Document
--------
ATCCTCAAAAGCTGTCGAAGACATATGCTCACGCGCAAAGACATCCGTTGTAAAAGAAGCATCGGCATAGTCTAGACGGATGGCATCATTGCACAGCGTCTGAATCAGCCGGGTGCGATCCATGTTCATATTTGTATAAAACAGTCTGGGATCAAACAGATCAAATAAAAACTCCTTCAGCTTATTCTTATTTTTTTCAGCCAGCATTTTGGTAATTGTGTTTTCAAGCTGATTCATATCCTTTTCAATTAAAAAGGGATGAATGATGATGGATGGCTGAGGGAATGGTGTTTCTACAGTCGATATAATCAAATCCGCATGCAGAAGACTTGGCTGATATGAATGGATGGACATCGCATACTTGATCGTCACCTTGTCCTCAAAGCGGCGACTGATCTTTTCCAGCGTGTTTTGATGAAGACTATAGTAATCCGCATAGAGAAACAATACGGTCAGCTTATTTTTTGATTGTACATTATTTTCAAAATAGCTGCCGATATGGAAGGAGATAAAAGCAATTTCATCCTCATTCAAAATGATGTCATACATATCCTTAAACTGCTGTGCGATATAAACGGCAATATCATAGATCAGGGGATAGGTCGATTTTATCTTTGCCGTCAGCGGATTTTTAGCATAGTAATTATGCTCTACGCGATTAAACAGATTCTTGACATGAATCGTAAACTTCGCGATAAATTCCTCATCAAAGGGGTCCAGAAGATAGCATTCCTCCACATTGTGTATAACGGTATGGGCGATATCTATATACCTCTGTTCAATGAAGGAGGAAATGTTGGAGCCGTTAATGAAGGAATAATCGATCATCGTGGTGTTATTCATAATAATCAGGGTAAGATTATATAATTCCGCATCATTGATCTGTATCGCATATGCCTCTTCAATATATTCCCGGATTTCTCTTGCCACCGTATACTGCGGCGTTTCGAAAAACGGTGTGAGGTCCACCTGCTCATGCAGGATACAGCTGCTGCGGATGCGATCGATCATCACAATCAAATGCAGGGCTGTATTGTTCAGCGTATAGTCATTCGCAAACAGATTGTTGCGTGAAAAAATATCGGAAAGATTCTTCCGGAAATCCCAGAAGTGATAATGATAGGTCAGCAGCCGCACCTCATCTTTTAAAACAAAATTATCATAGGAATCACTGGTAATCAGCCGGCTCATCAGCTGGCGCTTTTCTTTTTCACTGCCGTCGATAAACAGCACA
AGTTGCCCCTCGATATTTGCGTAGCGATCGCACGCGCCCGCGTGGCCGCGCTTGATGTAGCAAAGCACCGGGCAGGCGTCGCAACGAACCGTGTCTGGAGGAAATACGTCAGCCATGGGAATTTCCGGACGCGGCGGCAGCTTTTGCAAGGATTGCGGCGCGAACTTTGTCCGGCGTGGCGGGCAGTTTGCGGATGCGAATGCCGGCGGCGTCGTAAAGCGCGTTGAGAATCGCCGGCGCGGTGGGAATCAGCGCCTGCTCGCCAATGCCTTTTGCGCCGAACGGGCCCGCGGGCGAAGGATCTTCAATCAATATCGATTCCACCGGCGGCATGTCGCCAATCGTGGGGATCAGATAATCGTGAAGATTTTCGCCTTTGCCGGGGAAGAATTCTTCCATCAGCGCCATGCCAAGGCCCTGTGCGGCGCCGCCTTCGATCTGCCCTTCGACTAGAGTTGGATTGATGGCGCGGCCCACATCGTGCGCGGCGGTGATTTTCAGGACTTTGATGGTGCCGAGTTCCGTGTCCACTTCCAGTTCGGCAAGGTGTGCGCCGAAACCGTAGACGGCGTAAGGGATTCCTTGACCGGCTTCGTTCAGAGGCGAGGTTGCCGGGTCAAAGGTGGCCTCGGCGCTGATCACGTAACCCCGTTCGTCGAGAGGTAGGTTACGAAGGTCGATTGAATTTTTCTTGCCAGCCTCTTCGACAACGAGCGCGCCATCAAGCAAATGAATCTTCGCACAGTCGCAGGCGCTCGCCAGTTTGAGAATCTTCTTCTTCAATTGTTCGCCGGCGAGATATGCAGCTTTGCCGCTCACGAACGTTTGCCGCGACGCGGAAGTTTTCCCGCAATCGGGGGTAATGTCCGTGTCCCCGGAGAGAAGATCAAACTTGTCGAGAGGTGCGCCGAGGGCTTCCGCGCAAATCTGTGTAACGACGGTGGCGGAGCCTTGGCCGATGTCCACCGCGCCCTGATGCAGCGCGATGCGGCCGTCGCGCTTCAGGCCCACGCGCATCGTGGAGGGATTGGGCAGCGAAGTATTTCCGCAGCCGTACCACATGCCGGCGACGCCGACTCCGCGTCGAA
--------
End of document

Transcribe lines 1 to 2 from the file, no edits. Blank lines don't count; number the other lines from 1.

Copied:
ATCCTCAAAAGCTGTCGAAGACATATGCTCACGCGCAAAGACATCCGTTGTAAAAGAAGCATCGGCATAGTCTAGACGGATGGCATCATTGCACAGCGTCTGAATCAGCCGGGTGCGATCCATGTTCATATTTGTATAAAACAGTCTGGGATCAAACAGATCAAATAAAAACTCCTTCAGCTTATTCTTATTTTTTTCAGCCAGCATTTTGGTAATTGTGTTTTCAAGCTGATTCATATCCTTTTCAATTAAAAAGGGATGAATGATGATGGATGGCTGAGGGAATGGTGTTTCTACAGTCGATATAATCAAATCCGCATGCAGAAGACTTGGCTGATATGAATGGATGGACATCGCATACTTGATCGTCACCTTGTCCTCAAAGCGGCGACTGATCTTTTCCAGCGTGTTTTGATGAAGACTATAGTAATCCGCATAGAGAAACAATACGGTCAGCTTATTTTTTGATTGTACATTATTTTCAAAATAGCTGCCGATATGGAAGGAGATAAAAGCAATTTCATCCTCATTCAAAATGATGTCATACATATCCTTAAACTGCTGTGCGATATAAACGGCAATATCATAGATCAGGGGATAGGTCGATTTTATCTTTGCCGTCAGCGGATTTTTAGCATAGTAATTATGCTCTACGCGATTAAACAGATTCTTGACATGAATCGTAAACTTCGCGATAAATTCCTCATCAAAGGGGTCCAGAAGATAGCATTCCTCCACATTGTGTATAACGGTATGGGCGATATCTATATACCTCTGTTCAATGAAGGAGGAAATGTTGGAGCCGTTAATGAAGGAATAATCGATCATCGTGGTGTTATTCATAATAATCAGGGTAAGATTATATAATTCCGCATCATTGATCTGTATCGCATATGCCTCTTCAATATATTCCCGGATTTCTCTTGCCACCGTATACTGCGGCGTTTCGAAAAACGGTGTGAGGTCCACCTGCTCATGCAGGATACAGCTGCTGCGGATGCGATCGATCATCACAATCAAATGCAGGGCTGTATTGTTCAGCGTATAGTCATTCGCAAACAGATTGTTGCGTGAAAAAATATCGGAAAGATTCTTCCGGAAATCCCAGAAGTGATAATGATAGGTCAGCAGCCGCACCTCATCTTTTAAAACAAAATTATCATAGGAATCACTGGTAATCAGCCGGCTCATCAGCTGGCGCTTTTCTTTTTCACTGCCGTCGATAAACAGCACA
AGTTGCCCCTCGATATTTGCGTAGCGATCGCACGCGCCCGCGTGGCCGCGCTTGATGTAGCAAAGCACCGGGCAGGCGTCGCAACGAACCGTGTCTGGAGGAAATACGTCAGCCATGGGAATTTCCGGACGCGGCGGCAGCTTTTGCAAGGATTGCGGCGCGAACTTTGTCCGGCGTGGCGGGCAGTTTGCGGATGCGAATGCCGGCGGCGTCGTAAAGCGCGTTGAGAATCGCCGGCGCGGTGGGAATCAGCGCCTGCTCGCCAATGCCTTTTGCGCCGAACGGGCCCGCGGGCGAAGGATCTTCAATCAATATCGATTCCACCGGCGGCATGTCGCCAATCGTGGGGATCAGATAATCGTGAAGATTTTCGCCTTTGCCGGGGAAGAATTCTTCCATCAGCGCCATGCCAAGGCCCTGTGCGGCGCCGCCTTCGATCTGCCCTTCGACTAGAGTTGGATTGATGGCGCGGCCCACATCGTGCGCGGCGGTGATTTTCAGGACTTTGATGGTGCCGAGTTCCGTGTCCACTTCCAGTTCGGCAAGGTGTGCGCCGAAACCGTAGACGGCGTAAGGGATTCCTTGACCGGCTTCGTTCAGAGGCGAGGTTGCCGGGTCAAAGGTGGCCTCGGCGCTGATCACGTAACCCCGTTCGTCGAGAGGTAGGTTACGAAGGTCGATTGAATTTTTCTTGCCAGCCTCTTCGACAACGAGCGCGCCATCAAGCAAATGAATCTTCGCACAGTCGCAGGCGCTCGCCAGTTTGAGAATCTTCTTCTTCAATTGTTCGCCGGCGAGATATGCAGCTTTGCCGCTCACGAACGTTTGCCGCGACGCGGAAGTTTTCCCGCAATCGGGGGTAATGTCCGTGTCCCCGGAGAGAAGATCAAACTTGTCGAGAGGTGCGCCGAGGGCTTCCGCGCAAATCTGTGTAACGACGGTGGCGGAGCCTTGGCCGATGTCCACCGCGCCCTGATGCAGCGCGATGCGGCCGTCGCGCTTCAGGCCCACGCGCATCGTGGAGGGATTGGGCAGCGAAGTATTTCCGCAGCCGTACCACATGCCGGCGACGCCGACTCCGCGTCGAA